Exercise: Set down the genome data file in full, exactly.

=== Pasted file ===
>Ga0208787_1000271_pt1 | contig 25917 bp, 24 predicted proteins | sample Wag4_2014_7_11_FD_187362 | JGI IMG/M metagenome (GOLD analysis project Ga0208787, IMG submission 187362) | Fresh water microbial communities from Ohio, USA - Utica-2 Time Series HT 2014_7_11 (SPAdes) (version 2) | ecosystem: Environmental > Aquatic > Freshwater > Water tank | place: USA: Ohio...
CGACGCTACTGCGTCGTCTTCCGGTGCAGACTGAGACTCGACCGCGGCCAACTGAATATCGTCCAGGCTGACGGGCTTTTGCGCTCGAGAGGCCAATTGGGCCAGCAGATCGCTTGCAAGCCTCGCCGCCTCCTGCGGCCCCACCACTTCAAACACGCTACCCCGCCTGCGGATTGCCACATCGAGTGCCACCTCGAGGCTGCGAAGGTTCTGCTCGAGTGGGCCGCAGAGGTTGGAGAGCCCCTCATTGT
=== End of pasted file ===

>Ga0208787_1000271_pt1 | contig 25917 bp, 24 predicted proteins | sample Wag4_2014_7_11_FD_187362 | JGI IMG/M metagenome (GOLD analysis project Ga0208787, IMG submission 187362) | Fresh water microbial communities from Ohio, USA - Utica-2 Time Series HT 2014_7_11 (SPAdes) (version 2) | ecosystem: Environmental > Aquatic > Freshwater > Water tank | place: USA: Ohio...
CGACGCTACTGCGTCGTCTTCCGGTGCAGACTGAGACTCGACCGCGGCCAACTGAATATCGTCCAGGCTGACGGGCTTTTGCGCTCGAGAGGCCAATTGGGCCAGCAGATCGCTTGCAAGCCTCGCCGCCTCCTGCGGCCCCACCACTTCAAACACGCTACCCCGCCTGCGGATTGCCACATCGAGTGCCACCTCGAGGCTGCGAAGGTTCTGCTCGAGTGGGCCGCAGAGGTTGGAGAGCCCCTCATTGT